Recently Discovered Interstellar Dust Challenges Views on Its Origins

April 20, 2016 | Joanne Kennell

Artist's impression of Saturn from a distance

"Our data tells a completely different story."

A dust detector, known as the cosmic dust analyzer (CDA), on the Cassini space probe, which has been in orbit around Saturn since 2004, has identified faint but distinct particles of interstellar dust coming from beyond our solar system.

Among the numerous microscopic grains collected by Cassini, only a special few — just 36 grains — stood out from the rest. Cassini examined their chemical composition, and scientists have concluded that these materials came from interstellar space — the space between the stars, consisting of gas and helium, as well as heavy metals, which can arise from the condensation of stars and planets.

It is these extremely rare particles that were the main building blocks for Earth and other terrestrial planets.

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"Interstellar dust is one of the last bastions of the unknown in space, its individual particles being only about 200 nanometres in size and very hard to find," explained Mario Trieloff, an Earth Scientist from Heidelberg University, in a press release.

The tiny dust grains were speeding through the Saturn system at over 45,000 miles per hour (72,000 kilometers per hour), fast enough to avoid being trapped inside the solar system by the gravity of the sun and its planets.

"We're thrilled Cassini could make this detection, given that our instrument was designed primarily to measure dust from within the Saturn system, as well as all the other demands on the spacecraft," Marcia Burton, a Cassini fields and particles scientist at NASA's Jet Propulsion Laboratory, and a co-author of the paper, said in a media release.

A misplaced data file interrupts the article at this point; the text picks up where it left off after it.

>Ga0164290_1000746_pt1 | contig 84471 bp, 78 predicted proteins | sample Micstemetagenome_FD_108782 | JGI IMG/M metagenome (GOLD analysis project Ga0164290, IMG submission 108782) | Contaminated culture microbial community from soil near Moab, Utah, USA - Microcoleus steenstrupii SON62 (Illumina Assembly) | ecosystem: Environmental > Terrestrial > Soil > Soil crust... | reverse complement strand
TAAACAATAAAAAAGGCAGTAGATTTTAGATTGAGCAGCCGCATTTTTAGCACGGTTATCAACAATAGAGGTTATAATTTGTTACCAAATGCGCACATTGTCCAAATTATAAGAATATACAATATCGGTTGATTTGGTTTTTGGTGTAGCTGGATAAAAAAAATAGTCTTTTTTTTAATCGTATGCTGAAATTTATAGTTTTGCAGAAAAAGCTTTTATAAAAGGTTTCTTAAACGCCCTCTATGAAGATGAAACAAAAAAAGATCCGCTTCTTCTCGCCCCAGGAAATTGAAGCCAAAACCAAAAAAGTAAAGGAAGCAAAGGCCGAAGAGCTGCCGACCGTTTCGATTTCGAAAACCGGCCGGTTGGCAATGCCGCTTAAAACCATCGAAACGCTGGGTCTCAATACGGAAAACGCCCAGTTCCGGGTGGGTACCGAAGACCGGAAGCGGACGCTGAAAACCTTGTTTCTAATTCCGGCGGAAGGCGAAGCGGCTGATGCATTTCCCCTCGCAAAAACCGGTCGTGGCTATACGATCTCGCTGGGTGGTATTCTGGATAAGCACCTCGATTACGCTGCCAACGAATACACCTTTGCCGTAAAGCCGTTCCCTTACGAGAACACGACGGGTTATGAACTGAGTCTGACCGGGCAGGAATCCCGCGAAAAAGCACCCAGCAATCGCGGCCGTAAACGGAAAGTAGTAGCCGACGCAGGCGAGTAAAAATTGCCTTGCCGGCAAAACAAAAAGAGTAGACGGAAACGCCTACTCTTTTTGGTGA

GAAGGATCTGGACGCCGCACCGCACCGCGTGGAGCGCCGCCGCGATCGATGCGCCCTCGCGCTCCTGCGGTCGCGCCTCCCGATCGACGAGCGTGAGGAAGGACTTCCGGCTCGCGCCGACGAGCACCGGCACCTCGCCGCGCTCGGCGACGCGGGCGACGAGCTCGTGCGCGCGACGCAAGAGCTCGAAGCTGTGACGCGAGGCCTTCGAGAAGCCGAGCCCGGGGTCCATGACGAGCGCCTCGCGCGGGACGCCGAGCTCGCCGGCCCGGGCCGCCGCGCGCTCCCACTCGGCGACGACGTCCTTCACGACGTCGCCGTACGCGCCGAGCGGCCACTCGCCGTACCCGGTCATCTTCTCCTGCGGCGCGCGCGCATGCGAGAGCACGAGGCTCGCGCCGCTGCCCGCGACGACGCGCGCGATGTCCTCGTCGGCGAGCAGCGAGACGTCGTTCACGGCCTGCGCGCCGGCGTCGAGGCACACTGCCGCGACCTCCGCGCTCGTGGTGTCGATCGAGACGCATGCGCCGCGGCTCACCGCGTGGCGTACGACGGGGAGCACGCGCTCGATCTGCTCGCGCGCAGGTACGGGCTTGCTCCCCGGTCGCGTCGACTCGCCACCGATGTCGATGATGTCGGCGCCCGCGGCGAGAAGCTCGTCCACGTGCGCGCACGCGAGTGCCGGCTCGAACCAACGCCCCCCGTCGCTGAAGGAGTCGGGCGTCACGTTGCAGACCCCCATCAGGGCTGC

Stardust grains, which are found in some types of meteorites, contain grains that have been preserved since the birth of our solar system. They are generally old, pristine, and diverse in their composition.

On the other hand, cosmic dust "is produced when stars die, but with the vast range of types of stars in the universe, we naturally expected to encounter a huge range of dust types over the long period of our study," said Frank Postberg of the University of Heidelberg, co-author of the paper and co-investigator of Cassini's dust analyzer, in the press release.

However, the researchers discovered that the different interstellar dust particles were actually very alike in composition, containing a similar mixture of the most important rock-forming elements — magnesium, iron, silicon, and calcium.

Most scientists expected the dust populations to have different compositions that resulted from the different processes in the atmospheres of dying stars, but the "data tells a completely different story," stated Postberg.

Experts now suspect that interstellar dust is continually destroyed, recondensing multiple times as shockwaves from dying stars pass through them, and eventually homogenizing into a "standard" outer space composition — and only a few "lucky survivors" succeed in reaching newly forming planetary systems as intact stellar dust.

Read next: Scientist May Have Had First Ever Glimpse of a Parallel Universe

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